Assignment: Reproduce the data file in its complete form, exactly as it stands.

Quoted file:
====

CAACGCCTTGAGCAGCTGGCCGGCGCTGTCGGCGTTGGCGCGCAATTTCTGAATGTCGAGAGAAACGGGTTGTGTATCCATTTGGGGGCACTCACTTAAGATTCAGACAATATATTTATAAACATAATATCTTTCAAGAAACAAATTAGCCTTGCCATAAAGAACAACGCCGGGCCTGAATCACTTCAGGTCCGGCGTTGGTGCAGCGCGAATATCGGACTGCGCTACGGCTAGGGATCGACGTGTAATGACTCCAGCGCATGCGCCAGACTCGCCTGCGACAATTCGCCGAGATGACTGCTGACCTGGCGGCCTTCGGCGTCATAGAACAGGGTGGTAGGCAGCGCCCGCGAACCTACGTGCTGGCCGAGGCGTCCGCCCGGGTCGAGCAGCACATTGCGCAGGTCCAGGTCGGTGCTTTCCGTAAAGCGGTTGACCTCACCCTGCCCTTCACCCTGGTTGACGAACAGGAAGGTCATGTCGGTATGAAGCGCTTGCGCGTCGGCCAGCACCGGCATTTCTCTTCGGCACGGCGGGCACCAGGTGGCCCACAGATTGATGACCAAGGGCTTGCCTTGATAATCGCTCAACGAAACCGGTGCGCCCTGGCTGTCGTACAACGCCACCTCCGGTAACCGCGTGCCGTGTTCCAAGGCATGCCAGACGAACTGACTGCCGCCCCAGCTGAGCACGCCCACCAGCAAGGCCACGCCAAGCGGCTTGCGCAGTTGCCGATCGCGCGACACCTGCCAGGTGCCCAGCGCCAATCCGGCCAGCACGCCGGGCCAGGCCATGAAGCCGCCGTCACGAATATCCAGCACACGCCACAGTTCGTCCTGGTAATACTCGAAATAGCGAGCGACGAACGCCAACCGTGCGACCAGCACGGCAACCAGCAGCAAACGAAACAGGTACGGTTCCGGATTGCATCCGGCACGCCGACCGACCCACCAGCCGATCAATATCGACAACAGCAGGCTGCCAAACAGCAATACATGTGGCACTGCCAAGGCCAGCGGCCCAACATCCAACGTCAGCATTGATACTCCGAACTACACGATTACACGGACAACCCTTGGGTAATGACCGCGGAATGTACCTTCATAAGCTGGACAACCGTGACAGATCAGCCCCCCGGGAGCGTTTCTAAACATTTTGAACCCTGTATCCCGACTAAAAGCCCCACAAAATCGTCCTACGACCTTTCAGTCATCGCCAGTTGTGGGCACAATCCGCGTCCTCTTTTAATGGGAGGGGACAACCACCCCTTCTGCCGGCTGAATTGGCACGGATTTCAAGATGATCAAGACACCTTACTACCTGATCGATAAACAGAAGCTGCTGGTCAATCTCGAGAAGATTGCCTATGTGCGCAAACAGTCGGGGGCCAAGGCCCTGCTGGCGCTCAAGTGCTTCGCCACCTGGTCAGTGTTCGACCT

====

CAACGCCTTGAGCAGCTGGCCGGCGCTGTCGGCGTTGGCGCGCAATTTCTGAATGTCGAGAGAAACGGGTTGTGTATCCATTTGGGGGCACTCACTTAAGATTCAGACAATATATTTATAAACATAATATCTTTCAAGAAACAAATTAGCCTTGCCATAAAGAACAACGCCGGGCCTGAATCACTTCAGGTCCGGCGTTGGTGCAGCGCGAATATCGGACTGCGCTACGGCTAGGGATCGACGTGTAATGACTCCAGCGCATGCGCCAGACTCGCCTGCGACAATTCGCCGAGATGACTGCTGACCTGGCGGCCTTCGGCGTCATAGAACAGGGTGGTAGGCAGCGCCCGCGAACCTACGTGCTGGCCGAGGCGTCCGCCCGGGTCGAGCAGCACATTGCGCAGGTCCAGGTCGGTGCTTTCCGTAAAGCGGTTGACCTCACCCTGCCCTTCACCCTGGTTGACGAACAGGAAGGTCATGTCGGTATGAAGCGCTTGCGCGTCGGCCAGCACCGGCATTTCTCTTCGGCACGGCGGGCACCAGGTGGCCCACAGATTGATGACCAAGGGCTTGCCTTGATAATCGCTCAACGAAACCGGTGCGCCCTGGCTGTCGTACAACGCCACCTCCGGTAACCGCGTGCCGTGTTCCAAGGCATGCCAGACGAACTGACTGCCGCCCCAGCTGAGCACGCCCACCAGCAAGGCCACGCCAAGCGGCTTGCGCAGTTGCCGATCGCGCGACACCTGCCAGGTGCCCAGCGCCAATCCGGCCAGCACGCCGGGCCAGGCCATGAAGCCGCCGTCACGAATATCCAGCACACGCCACAGTTCGTCCTGGTAATACTCGAAATAGCGAGCGACGAACGCCAACCGTGCGACCAGCACGGCAACCAGCAGCAAACGAAACAGGTACGGTTCCGGATTGCATCCGGCACGCCGACCGACCCACCAGCCGATCAATATCGACAACAGCAGGCTGCCAAACAGCAATACATGTGGCACTGCCAAGGCCAGCGGCCCAACATCCAACGTCAGCATTGATACTCCGAACTACACGATTACACGGACAACCCTTGGGTAATGACCGCGGAATGTACCTTCATAAGCTGGACAACCGTGACAGATCAGCCCCCCGGGAGCGTTTCTAAACATTTTGAACCCTGTATCCCGACTAAAAGCCCCACAAAATCGTCCTACGACCTTTCAGTCATCGCCAGTTGTGGGCACAATCCGCGTCCTCTTTTAATGGGAGGGGACAACCACCCCTTCTGCCGGCTGAATTGGCACGGATTTCAAGATGATCAAGACACCTTACTACCTGATCGATAAACAGAAGCTGCTGGTCAATCTCGAGAAGATTGCCTATGTGCGCAAACAGTCGGGGGCCAAGGCCCTGCTGGCGCTCAAGTGCTTCGCCACCTGGTCAGTGTTCGACCT